Building a unified online presence

Search engine dominance and a strong online presence have emerged as integral parts of any business’s marketing strategy. However, until recently, many marketers treated these two goals as separate from their other promotional initiatives. Recent research, however, suggests that to be truly successful, companies must seamlessly combine their SEO strategies with the rest of the marketing efforts. As the internet becomes a more cohesive and interactive environment, it has become more important than ever for companies to adopt an inclusive and overlapping marketing strategy.

Here are some tips on how to build a more unified online marketing strategy.

Organic sales
When marketing your business, it is natural to focus a great deal of attention on making sales, which, after all, are the driving force of most companies. However, many experts believe this thinking is outdated. Today, sales are viewed as a natural extension of online marketing efforts. When identifying the key contributor to a sale, most executives have a hard time identifying whether it was an email newsletter, a compelling blog post or a paid ad. Typically, the answer is “all of the above.”

A recent poll from the Internet Technology Services Marketing Association revealed some interesting new perspective on this quandary. When respondents were asked “at what stage in the buying process do you find it most useful to engage with sales reps,” the answers they gave were noteworthy for their diversity. No single answer captured more than a quarter of respondents, and the responses ranged across almost every stage of engagement.

What does this say about modern online marketing? More than anything, these wide-ranging responses make it clear that in order to work effectively, all components of a marketing initiative must work in concert. Consumers have access to a huge range of information and branded content, so they have become increasingly accustomed to making decisions – and forming opinions about brands – from a wide range of online content. To make the most out of this information, companies must understand that each piece of marketing they disseminate – videos, ads, branded content, social profiles – must operate as just one piece of a much larger puzzle.

The explosion of online marketing strategies has resulted in a new type of customer, according to the Content Marketing Institute: the social buyer. These consumers are motivated not by a single need, nor are they converted by a solitary promotion. Instead, they actively scour the internet for as wide a variety of information as possible. According to the source, social buyers spend more time consuming content online (6.5 hours each week as opposed to 4.3 for traditional consumers) and they use that information to make more informed purchasing decisions.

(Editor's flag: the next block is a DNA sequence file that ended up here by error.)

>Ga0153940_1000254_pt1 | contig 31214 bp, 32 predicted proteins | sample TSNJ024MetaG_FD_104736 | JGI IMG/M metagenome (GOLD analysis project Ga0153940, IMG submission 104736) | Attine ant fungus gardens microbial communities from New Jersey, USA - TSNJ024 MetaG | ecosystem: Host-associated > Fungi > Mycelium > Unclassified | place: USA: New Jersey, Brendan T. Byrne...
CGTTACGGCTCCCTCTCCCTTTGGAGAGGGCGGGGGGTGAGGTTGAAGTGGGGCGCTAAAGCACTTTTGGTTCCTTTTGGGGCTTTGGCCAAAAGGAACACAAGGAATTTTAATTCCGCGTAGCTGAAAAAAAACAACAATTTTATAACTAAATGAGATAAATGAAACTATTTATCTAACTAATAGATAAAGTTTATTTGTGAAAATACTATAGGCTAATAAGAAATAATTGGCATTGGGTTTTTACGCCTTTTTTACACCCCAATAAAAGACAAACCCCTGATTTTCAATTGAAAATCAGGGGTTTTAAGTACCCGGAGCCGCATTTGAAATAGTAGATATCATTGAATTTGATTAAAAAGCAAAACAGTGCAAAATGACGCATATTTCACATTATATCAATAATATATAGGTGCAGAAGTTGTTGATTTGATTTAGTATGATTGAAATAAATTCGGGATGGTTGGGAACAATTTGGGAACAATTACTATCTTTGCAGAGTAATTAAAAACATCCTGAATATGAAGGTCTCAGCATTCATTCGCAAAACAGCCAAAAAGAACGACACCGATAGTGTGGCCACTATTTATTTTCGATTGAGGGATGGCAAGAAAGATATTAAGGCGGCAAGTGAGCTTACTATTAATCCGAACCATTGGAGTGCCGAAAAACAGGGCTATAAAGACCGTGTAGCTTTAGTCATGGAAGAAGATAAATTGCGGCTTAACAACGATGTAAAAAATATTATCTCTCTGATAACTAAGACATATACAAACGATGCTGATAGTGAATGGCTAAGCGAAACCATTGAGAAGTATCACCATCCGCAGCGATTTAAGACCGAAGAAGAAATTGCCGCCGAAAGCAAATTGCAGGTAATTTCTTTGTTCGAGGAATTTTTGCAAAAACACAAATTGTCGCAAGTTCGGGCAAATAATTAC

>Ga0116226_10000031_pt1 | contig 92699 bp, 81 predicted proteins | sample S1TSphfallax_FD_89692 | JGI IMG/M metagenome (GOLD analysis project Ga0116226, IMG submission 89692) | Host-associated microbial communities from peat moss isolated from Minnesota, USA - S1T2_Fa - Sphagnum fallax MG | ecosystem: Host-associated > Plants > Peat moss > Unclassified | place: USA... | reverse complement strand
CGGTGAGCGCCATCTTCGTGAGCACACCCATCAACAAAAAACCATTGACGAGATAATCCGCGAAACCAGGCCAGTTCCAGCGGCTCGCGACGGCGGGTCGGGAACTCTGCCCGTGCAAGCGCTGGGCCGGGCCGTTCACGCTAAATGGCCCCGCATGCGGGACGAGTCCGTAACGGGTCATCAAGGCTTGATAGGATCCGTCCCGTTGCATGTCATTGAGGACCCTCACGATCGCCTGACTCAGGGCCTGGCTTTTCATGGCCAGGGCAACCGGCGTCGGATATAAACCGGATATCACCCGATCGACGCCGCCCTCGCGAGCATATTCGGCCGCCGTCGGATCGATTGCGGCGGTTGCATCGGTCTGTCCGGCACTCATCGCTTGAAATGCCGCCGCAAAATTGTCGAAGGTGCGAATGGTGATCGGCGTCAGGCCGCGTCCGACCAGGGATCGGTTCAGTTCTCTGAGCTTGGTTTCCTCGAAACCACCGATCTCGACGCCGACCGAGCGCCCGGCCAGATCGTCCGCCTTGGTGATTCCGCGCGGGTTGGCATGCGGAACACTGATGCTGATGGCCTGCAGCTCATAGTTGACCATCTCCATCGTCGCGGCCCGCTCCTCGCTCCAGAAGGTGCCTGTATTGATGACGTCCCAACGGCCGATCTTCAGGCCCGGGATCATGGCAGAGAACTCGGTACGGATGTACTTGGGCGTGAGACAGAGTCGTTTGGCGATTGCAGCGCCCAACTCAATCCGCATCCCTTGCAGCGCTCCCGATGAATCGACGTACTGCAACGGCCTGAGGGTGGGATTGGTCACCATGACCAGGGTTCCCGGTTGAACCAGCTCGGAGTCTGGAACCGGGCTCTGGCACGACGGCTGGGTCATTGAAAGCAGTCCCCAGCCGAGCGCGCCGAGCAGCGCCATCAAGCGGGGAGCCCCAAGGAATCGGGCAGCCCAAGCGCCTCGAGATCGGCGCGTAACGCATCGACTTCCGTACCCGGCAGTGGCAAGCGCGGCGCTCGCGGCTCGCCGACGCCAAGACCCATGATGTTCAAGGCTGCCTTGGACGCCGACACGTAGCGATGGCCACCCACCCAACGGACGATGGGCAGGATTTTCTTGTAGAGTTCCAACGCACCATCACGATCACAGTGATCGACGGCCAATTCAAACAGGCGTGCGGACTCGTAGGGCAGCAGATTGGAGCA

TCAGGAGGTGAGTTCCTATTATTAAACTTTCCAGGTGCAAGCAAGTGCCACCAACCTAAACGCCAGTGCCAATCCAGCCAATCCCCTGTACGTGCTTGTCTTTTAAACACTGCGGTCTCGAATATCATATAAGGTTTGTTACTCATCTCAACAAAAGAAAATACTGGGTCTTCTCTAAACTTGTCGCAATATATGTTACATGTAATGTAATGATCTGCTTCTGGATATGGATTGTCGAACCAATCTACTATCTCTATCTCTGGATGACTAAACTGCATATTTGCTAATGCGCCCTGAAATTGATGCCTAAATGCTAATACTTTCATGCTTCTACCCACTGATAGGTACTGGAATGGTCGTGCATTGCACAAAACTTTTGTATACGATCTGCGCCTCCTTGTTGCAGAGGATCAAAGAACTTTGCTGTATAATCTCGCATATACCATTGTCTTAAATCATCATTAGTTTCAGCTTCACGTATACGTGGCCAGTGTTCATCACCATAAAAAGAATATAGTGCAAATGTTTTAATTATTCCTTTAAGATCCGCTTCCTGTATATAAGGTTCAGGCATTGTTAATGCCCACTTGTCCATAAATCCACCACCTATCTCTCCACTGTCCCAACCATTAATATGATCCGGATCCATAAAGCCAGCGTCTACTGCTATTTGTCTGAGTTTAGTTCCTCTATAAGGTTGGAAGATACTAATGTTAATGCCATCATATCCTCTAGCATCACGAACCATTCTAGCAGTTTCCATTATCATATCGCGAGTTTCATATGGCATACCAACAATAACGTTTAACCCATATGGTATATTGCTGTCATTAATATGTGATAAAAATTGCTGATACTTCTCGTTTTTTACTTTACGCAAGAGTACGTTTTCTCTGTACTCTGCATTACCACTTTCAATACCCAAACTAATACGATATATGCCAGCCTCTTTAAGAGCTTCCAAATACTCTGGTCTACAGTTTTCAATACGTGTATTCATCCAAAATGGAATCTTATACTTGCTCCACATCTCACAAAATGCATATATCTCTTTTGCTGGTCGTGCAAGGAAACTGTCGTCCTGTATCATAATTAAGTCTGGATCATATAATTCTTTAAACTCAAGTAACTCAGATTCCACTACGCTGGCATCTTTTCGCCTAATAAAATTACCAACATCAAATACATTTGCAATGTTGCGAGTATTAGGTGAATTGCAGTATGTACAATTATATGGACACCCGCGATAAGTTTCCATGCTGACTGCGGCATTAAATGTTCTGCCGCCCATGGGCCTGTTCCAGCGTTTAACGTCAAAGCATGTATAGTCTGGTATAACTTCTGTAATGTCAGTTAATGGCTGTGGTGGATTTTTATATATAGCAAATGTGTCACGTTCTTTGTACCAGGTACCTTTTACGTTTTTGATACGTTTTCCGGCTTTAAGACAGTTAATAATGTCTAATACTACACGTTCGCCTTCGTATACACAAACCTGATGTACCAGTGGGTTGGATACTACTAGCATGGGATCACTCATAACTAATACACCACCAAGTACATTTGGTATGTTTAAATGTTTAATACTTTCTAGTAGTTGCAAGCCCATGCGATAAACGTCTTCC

What is particularly important about this new demographic, though, is how they interact with marketing efforts. They are less likely to be swayed by traditional approaches – 30 second ads, say, or obvious promotions – and they are instead more influenced by a brand’s overall presence.

Creating a unified presence
Building a personality for your company across a wide range of outlets and marketing channels isn’t easy. Due to the sheer number of venues, it is likely that you will need to have multiple people responsible for your brand’s image. Therefore, close collaboration will be needed to ensure a coherent and complementary presence.

Although this task is difficult, it is essential. Luckily, there are several easy ways to add cohesion to your marketing strategy. The first is to establish a system for curating your image. Regardless of how many employees you have working on your social media management, content creation and email marketing efforts, it is important that you ultimately have a single decision maker. This will help you keep a consistent tone and style, as well as ensuring a relatively high level of editorial standards.

This person – whoever it is – should also be in charge of linking disparate marketing efforts. Your social media profiles should be repositories for content you create, links to your Twitter feed, portals to your product pages and much more. If one of your employees writes a particularly interesting blog post, make sure to highlight it throughout your platforms.

Everyone knows that the whole is greater than the sum of its parts, and this is especially true in online marketing. Ideally, your efforts should all augment each other and build toward a greater overall presence.

A house with many rooms
It is easy to be overwhelmed by all this talk about cohesion and unification, but the truth of the matter is that designing a complementary online presence doesn’t need to be that hard. More than anything, it requires a strong vision and attention to detail. It may be helpful to think of this process as incrementally adding to a large home. Your company, which started small and easy to manage, grows over time, and you must constantly add to it. Each new addition – a social media profile, a video channel, an email newsletter – is a novel feature, but together they all save the same purpose: to reach, engage and retain customers.

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